« on: January 06, 2017, 09:31:14 PM »
If the resulting beer tastes a bit flabby or dull, a post-fermentation addition of acid can do wonders for the flavor and perception. Adding 88% lactic at a rate of about 0.2 ml per gallon of beer should drop the pH by about 0.1 units. If you haven't used any lactic acid in the mashing and sparging stages, you should be able to add up to 1 ml per gallon of beer and not create twang in the beer.

Yeast and Fermentation / Re: BRY97 vs. S-05
« on: January 06, 2017, 09:23:53 PM »
I've got a pale ale on tap now that used BRY-97. Pretty clean tasting. I would use it again.

All Grain Brewing / Re: Introduction to Low Oxygen Brewing
« on: January 06, 2017, 09:19:56 PM »
You can certainly build something much nicer than this (and many have), but I'm posting it to show how low the bar can be.

I agree, Andy. Here is a couple of shots of my mash cap. A piece of yoga mat with a piece of aluminum flashing bolted to the underside to spread the flow. The hose and fitting are purposely light...silicone tube with a nylon angle barb. I found that lightness is a VERY important feature, so that the unit floats well. The top side of the cap has a couple of wood stiffeners glued to the foam.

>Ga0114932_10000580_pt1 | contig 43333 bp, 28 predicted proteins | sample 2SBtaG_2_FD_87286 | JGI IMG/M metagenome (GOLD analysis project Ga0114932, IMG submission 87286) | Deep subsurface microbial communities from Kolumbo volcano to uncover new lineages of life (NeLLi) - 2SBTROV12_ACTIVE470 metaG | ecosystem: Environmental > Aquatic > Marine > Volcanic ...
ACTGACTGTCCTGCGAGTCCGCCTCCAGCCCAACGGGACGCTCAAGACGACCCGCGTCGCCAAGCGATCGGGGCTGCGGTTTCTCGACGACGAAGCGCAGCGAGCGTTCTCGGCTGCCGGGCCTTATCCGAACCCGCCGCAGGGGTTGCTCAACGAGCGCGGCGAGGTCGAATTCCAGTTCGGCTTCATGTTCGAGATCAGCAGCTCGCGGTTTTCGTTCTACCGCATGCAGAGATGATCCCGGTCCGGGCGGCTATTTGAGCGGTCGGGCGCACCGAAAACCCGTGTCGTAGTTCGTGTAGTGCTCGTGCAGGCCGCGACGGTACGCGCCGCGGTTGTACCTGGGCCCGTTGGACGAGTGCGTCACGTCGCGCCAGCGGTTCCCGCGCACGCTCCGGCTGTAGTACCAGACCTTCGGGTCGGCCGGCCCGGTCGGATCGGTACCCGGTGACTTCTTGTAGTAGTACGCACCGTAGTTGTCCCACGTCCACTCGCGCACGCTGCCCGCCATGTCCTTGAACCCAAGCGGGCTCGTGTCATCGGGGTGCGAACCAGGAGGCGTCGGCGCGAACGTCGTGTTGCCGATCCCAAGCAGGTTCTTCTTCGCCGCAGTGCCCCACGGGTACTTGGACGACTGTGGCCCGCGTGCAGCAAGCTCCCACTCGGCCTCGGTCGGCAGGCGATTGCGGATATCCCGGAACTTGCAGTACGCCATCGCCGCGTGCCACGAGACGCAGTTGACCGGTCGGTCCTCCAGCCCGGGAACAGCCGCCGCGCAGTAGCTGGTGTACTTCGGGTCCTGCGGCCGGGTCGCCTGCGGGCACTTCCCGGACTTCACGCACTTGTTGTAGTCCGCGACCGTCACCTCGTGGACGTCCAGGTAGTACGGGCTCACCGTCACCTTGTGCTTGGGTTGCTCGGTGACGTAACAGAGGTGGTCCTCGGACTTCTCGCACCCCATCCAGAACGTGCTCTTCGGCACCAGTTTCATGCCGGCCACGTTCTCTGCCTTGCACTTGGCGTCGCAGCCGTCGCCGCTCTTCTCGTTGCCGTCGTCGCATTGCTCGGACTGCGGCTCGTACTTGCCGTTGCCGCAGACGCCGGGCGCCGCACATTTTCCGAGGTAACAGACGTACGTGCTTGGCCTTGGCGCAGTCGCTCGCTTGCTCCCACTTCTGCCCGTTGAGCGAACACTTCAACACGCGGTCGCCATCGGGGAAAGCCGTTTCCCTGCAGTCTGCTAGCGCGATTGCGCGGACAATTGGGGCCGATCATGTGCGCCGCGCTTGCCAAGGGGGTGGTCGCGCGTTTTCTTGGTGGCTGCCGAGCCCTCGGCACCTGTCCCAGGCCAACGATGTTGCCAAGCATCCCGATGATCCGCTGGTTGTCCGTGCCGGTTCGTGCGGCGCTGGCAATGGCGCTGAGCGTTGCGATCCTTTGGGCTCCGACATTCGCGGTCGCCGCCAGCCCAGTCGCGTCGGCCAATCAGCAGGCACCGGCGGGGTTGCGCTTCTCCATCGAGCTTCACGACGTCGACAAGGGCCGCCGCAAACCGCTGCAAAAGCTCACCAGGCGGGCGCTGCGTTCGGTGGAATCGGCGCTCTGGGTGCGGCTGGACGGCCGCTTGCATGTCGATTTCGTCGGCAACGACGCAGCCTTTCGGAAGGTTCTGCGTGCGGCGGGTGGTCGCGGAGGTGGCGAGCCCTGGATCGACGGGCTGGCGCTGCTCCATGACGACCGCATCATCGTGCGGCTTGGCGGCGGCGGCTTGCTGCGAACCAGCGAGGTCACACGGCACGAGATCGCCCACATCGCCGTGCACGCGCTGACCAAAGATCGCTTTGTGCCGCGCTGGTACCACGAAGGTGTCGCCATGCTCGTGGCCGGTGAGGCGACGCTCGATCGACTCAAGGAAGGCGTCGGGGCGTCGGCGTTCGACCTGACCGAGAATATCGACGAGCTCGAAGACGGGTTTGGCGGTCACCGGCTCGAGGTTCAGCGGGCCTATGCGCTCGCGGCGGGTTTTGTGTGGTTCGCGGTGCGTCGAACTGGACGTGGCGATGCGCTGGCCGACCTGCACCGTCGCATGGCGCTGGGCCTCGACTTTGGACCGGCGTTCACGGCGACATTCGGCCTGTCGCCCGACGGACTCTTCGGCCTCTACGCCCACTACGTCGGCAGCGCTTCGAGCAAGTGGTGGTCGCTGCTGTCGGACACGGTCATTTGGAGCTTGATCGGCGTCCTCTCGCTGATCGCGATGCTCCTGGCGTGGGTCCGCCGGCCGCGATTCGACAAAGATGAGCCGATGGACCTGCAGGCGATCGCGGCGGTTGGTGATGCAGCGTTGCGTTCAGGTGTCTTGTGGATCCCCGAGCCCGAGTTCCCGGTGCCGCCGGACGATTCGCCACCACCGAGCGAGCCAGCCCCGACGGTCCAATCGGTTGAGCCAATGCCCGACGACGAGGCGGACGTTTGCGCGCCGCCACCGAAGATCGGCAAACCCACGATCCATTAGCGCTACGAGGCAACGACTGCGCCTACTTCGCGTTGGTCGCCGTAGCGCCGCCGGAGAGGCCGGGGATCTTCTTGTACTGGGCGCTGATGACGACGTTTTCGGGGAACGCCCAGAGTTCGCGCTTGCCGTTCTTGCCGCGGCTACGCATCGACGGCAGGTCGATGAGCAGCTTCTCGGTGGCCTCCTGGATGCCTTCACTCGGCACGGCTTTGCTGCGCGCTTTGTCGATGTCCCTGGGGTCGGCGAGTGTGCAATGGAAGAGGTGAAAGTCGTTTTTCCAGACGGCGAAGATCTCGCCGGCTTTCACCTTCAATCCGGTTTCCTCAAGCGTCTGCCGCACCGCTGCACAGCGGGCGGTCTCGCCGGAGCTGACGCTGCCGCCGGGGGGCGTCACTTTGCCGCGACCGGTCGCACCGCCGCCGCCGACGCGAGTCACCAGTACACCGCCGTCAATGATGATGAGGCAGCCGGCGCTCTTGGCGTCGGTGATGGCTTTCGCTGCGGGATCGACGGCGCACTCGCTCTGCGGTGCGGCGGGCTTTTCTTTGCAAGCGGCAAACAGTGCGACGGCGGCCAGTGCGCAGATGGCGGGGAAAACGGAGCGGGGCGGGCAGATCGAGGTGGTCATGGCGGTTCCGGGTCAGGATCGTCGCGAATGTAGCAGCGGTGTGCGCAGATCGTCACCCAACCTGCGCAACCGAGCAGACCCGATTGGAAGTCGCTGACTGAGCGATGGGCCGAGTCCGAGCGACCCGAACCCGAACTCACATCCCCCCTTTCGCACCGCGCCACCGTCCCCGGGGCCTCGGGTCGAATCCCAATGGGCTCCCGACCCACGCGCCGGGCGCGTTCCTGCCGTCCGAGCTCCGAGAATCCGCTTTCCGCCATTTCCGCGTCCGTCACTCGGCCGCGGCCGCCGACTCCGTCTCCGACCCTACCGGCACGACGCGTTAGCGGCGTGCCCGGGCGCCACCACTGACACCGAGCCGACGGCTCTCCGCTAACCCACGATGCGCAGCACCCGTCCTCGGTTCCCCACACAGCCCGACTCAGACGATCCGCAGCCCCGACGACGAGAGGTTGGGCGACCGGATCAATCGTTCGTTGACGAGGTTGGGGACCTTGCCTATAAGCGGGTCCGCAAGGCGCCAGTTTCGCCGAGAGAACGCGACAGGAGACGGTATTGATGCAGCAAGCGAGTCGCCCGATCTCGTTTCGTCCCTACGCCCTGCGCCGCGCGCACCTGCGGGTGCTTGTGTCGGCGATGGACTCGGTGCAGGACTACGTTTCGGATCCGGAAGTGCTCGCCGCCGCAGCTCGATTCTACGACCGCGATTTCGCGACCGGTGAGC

All Grain Brewing / Re: Porter
« on: January 03, 2017, 01:50:50 PM »
You don't need to match. Just get the profile close.

All Grain Brewing / Re: Salty/mineraly taste in a LODO pils
« on: January 03, 2017, 01:49:15 PM »
Is that 54 ppm SO4 in a Helles? Just curious.

Ca does not have to be high in a lager. 40 ppm in the mash is a good goal. But your sparging water can have zero Ca and then you end up with a very light flavor that benefits light lagers.

All Grain Brewing / Re: Salty/mineraly taste in a LODO pils
« on: January 02, 2017, 04:02:28 PM »
The road to 'minerally' is paved with chloride AND sulfate. I agree that the OP's water profile may have been too mineralized to accommodate the effect from SMB.